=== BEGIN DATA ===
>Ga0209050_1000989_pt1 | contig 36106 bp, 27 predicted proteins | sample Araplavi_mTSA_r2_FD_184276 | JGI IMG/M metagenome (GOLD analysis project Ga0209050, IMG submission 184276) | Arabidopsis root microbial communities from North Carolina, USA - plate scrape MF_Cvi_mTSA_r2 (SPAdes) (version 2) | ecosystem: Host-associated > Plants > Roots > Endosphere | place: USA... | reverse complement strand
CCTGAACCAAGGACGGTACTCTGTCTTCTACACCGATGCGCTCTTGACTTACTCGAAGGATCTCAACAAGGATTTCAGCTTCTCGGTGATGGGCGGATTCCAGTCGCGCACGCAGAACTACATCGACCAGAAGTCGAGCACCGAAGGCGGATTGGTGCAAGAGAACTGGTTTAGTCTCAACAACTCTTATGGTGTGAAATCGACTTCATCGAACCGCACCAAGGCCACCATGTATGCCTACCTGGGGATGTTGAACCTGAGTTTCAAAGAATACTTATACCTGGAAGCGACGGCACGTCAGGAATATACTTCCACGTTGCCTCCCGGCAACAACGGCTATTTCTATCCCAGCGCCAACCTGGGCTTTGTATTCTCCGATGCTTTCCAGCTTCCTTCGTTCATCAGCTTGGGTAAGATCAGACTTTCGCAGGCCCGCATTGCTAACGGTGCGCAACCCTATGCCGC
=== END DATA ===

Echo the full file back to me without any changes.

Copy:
>Ga0209050_1000989_pt1 | contig 36106 bp, 27 predicted proteins | sample Araplavi_mTSA_r2_FD_184276 | JGI IMG/M metagenome (GOLD analysis project Ga0209050, IMG submission 184276) | Arabidopsis root microbial communities from North Carolina, USA - plate scrape MF_Cvi_mTSA_r2 (SPAdes) (version 2) | ecosystem: Host-associated > Plants > Roots > Endosphere | place: USA... | reverse complement strand
CCTGAACCAAGGACGGTACTCTGTCTTCTACACCGATGCGCTCTTGACTTACTCGAAGGATCTCAACAAGGATTTCAGCTTCTCGGTGATGGGCGGATTCCAGTCGCGCACGCAGAACTACATCGACCAGAAGTCGAGCACCGAAGGCGGATTGGTGCAAGAGAACTGGTTTAGTCTCAACAACTCTTATGGTGTGAAATCGACTTCATCGAACCGCACCAAGGCCACCATGTATGCCTACCTGGGGATGTTGAACCTGAGTTTCAAAGAATACTTATACCTGGAAGCGACGGCACGTCAGGAATATACTTCCACGTTGCCTCCCGGCAACAACGGCTATTTCTATCCCAGCGCCAACCTGGGCTTTGTATTCTCCGATGCTTTCCAGCTTCCTTCGTTCATCAGCTTGGGTAAGATCAGACTTTCGCAGGCCCGCATTGCTAACGGTGCGCAACCCTATGCCGC